Kaspersky Lab Analyzes Active Cyber-Espionage Campaign Primarily Targeting South Korean Entities
Operation’s possible North Korean links
Woburn, MA – September 11, 2013 -Today Kaspersky Lab’s security research team published
a report that analyzes an active cyber-espionage campaign primarily targeting
South Korean think-tanks.
named Kimsuky, is limited and highly targeted. According to technical analysis,
attackers were interested in targeting 11 organizations based in South Korea
and two entities in China including the Sejong Institute, Korea Institute For
Defense Analyses (KIDA), South Korea's Ministry of Unification, Hyundai
Merchant Marine and The supporters of Korean Unification.
The earliest signs
of this threat actor's activity date back to the 3rd of April 2013, and the
first Kimsuky Trojan samples appeared on the 5th of May 2013. This
unsophisticated spy program includes several basic coding errors and handles
communications to and from infected machines via a Bulgarian web based free
e-mail server (mail.bg).
initial delivery mechanism remains unknown, Kaspersky researchers believe the
Kimsuky malware is most likely delivered via spear-phishing e-mails and has the
ability to perform the following espionage functions: keystroke logging,
directory listing collection, remote control access and HWP document theft
(related to the South Korean word processing application from the Hancom Office
bundle, extensively used by the local government). The attackers are using a modified version of
the TeamViewer remote access application to serve as a backdoor to hijack any
files from the infected machines.
malware contains a dedicated malicious program designed for stealing HWP files,
which suggests that these documents are one of main objectives of the group.
Clues found by
Kaspersky Lab's experts make it possible to surmise the North Korean
origin of the attackers. First of all, profiles of the targets speak for
themselves – South Korean universities conducting research on international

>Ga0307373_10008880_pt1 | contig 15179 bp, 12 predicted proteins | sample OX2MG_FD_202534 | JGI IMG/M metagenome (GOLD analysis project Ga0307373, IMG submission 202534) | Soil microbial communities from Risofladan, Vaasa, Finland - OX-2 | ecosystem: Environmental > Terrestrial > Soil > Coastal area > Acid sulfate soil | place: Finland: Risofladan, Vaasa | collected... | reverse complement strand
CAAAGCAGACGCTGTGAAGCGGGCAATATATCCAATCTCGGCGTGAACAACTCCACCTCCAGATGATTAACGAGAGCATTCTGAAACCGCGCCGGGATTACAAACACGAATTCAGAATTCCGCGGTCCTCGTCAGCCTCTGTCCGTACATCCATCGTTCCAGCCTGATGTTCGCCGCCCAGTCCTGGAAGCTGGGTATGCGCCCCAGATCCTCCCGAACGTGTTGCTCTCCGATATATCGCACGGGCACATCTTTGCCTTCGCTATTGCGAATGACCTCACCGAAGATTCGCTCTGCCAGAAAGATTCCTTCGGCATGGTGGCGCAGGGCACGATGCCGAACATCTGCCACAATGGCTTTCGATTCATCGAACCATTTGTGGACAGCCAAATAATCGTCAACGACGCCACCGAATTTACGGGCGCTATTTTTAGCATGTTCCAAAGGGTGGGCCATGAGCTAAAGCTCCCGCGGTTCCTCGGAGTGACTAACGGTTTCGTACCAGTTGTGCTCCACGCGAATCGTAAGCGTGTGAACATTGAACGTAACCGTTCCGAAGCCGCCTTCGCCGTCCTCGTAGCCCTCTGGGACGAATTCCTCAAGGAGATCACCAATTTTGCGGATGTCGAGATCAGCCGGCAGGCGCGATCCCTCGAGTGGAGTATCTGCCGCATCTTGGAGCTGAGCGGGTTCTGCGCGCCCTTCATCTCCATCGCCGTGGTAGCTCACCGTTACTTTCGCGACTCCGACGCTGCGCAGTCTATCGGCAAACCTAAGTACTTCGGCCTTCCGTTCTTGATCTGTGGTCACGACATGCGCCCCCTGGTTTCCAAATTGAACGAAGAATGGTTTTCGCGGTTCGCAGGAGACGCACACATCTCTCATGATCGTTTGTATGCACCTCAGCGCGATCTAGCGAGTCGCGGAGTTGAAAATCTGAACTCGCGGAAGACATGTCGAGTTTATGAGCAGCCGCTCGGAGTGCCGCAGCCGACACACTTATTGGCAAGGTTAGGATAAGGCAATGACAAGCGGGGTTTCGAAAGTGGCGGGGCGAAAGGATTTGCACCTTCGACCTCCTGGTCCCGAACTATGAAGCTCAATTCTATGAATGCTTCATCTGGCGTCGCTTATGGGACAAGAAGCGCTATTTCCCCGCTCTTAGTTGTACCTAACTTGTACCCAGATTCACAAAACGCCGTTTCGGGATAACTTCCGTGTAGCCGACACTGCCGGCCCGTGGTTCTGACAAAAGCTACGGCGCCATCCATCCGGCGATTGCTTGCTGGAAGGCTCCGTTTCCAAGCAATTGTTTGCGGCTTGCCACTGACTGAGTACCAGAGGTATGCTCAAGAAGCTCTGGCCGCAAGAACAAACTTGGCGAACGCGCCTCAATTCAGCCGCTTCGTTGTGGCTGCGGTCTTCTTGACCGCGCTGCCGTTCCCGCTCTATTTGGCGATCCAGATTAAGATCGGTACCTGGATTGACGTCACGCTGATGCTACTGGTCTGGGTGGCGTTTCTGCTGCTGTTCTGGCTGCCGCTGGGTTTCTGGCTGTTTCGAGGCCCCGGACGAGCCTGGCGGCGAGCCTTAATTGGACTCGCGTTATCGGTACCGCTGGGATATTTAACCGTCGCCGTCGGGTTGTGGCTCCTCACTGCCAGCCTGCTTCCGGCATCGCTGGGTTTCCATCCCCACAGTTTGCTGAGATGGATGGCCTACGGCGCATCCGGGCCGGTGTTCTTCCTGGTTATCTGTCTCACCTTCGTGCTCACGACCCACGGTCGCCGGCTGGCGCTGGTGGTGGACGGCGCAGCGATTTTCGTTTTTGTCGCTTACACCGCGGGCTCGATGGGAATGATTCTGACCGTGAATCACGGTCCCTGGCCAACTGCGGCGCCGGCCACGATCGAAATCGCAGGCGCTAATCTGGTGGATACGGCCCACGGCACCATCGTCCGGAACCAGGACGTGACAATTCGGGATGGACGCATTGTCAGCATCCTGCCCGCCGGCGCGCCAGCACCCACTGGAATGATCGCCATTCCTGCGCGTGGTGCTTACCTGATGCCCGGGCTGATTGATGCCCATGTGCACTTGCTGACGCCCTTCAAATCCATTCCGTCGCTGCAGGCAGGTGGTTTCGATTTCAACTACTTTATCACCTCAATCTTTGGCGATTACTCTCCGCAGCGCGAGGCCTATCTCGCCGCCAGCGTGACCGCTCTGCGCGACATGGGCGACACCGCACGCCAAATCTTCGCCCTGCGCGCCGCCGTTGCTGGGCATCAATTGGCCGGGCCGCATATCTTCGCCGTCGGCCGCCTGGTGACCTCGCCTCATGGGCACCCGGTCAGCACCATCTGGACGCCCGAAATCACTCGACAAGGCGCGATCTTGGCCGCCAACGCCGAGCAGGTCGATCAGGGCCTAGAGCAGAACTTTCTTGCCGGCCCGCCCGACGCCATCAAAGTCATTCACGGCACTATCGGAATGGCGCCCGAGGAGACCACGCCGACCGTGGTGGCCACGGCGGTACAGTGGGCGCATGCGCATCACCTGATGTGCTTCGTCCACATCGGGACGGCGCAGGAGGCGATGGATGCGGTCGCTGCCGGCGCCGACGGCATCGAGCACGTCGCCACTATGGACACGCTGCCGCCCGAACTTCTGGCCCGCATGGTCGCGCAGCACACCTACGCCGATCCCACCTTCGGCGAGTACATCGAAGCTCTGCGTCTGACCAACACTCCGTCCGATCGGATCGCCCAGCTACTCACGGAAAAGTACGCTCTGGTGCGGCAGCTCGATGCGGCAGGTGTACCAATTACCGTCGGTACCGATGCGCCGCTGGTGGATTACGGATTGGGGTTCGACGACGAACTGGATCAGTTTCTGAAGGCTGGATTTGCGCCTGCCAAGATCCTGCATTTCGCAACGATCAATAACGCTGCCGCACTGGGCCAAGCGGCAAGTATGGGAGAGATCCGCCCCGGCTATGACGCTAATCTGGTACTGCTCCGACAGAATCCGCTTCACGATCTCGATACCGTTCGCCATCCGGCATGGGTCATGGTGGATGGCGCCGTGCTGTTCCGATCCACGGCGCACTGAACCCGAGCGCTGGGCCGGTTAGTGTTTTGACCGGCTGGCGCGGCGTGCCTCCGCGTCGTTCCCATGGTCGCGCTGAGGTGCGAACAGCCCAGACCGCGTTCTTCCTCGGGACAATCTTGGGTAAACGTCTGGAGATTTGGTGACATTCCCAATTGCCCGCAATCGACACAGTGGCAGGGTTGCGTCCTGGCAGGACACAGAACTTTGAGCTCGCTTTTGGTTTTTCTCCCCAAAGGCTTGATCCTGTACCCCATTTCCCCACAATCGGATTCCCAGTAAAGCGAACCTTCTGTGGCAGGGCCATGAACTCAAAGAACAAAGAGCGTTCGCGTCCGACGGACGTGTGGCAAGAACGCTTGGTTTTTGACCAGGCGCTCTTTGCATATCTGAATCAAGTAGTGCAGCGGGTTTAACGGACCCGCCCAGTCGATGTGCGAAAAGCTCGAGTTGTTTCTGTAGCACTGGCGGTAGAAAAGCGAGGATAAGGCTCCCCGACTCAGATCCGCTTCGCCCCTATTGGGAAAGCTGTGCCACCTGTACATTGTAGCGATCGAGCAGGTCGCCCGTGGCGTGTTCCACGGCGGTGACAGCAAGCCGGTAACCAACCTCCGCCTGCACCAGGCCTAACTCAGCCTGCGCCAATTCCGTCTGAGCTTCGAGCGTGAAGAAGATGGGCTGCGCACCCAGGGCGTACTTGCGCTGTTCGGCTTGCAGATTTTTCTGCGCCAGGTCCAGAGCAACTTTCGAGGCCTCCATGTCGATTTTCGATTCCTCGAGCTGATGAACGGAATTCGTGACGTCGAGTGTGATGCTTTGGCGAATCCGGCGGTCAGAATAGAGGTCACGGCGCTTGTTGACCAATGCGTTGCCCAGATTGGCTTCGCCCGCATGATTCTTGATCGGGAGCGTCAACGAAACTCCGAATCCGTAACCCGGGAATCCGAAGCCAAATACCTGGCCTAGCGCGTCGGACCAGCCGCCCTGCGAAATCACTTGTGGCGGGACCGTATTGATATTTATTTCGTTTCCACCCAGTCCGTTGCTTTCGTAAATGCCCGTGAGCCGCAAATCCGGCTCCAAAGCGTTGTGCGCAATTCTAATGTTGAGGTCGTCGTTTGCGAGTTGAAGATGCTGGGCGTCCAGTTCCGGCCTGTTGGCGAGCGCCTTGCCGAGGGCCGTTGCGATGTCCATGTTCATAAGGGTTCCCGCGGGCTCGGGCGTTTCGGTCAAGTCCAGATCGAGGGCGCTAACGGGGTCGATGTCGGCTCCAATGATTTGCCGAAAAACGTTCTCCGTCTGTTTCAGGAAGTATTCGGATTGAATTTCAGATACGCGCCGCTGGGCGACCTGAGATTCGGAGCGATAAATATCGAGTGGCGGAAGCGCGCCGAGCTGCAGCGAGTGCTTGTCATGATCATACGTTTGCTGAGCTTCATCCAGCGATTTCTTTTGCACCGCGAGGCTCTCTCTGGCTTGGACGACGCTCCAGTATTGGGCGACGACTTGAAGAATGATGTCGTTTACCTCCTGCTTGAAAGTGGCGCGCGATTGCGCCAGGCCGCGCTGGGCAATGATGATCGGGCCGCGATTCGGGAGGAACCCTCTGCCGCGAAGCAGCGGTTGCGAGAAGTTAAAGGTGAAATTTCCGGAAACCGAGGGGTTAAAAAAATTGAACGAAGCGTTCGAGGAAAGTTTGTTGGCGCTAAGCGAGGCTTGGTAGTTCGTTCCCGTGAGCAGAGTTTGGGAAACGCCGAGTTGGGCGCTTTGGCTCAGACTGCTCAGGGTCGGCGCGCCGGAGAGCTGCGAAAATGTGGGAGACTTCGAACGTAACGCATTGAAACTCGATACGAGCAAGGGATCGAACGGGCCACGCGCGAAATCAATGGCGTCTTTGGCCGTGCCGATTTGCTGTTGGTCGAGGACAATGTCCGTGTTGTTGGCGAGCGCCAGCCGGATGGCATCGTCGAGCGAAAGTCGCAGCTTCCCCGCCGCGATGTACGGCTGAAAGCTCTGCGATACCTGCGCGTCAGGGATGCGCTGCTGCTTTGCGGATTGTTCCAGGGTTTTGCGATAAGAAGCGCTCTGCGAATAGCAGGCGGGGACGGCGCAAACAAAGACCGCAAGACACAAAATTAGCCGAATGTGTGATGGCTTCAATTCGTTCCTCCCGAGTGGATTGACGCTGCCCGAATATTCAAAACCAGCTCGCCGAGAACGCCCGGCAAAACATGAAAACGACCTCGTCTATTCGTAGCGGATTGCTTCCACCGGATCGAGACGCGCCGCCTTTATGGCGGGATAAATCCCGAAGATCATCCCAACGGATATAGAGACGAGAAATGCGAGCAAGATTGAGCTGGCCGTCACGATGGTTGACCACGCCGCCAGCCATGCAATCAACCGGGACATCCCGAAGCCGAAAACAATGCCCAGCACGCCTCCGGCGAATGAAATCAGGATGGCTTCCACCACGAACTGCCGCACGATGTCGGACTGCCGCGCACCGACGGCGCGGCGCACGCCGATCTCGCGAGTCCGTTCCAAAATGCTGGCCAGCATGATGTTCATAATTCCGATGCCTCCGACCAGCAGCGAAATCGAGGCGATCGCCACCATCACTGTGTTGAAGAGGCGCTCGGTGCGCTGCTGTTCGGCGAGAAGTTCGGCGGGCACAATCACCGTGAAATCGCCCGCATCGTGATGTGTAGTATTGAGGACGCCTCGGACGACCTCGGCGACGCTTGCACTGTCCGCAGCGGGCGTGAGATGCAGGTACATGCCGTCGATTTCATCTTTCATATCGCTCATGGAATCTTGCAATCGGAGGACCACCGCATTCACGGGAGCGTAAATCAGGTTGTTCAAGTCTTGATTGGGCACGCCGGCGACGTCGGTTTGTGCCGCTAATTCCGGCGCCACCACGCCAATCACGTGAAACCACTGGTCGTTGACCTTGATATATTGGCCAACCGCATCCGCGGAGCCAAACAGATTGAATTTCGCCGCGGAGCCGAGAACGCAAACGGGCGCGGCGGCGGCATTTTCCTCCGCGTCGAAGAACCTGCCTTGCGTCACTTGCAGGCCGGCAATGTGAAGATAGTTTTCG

affairs and producing defense policies for government, a national shipping
company, and support groups for Korean unification.
Secondly – a
compilation path string containing Korean words (for example, some of them
could be translated as English commands “attack” and “completion”).
Third – two email
addresses to which bots send reports on status and transmit infected system
information via attachments – email@example.com and firstname.lastname@example.org –
are registered with the following “kim” names: “kimsukyang” and “Kim asdfa”. Even though this registration data does not
provide hard data about the attackers, the source IP-addresses of the attackers
fit the profile: there are 10 originating IP-addresses, and all of them lie in
ranges of the Jilin Province Network and Liaoning Province Network in China.
The ISPs providing Internet access in these provinces are also believed to
maintain lines into parts of North Korea.
interesting “geo-political” feature of Kimsuky malware is that it only disables
security tools from AhnLab, a South Korean anti-malware company.
products detect and neutralize these threats as Trojan.Win32.Kimsuky, and
modified TeamViewer client components are detected as
To read Kaspersky
Lab’s research post and the full report about the Kimsuky campaign, please
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